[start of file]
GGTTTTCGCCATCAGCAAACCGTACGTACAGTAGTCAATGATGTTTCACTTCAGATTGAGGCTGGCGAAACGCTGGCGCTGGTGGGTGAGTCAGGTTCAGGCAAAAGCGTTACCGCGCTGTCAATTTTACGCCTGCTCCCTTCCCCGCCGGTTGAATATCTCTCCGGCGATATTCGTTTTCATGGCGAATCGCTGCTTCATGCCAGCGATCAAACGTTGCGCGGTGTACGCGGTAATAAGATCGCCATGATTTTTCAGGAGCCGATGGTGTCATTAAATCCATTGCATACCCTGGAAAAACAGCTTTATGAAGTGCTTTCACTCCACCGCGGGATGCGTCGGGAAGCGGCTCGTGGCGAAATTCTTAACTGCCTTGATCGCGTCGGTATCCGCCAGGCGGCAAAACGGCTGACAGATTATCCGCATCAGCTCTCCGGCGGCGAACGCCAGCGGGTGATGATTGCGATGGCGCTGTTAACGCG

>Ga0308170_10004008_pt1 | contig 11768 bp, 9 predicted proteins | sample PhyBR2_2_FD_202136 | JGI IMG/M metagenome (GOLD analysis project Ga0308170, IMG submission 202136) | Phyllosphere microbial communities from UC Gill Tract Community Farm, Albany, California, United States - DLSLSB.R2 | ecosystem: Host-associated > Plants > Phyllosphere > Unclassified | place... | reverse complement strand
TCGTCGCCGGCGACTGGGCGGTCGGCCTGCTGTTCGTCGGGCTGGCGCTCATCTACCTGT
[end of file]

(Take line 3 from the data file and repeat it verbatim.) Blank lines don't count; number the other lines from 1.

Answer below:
TCGTCGCCGGCGACTGGGCGGTCGGCCTGCTGTTCGTCGGGCTGGCGCTCATCTACCTGT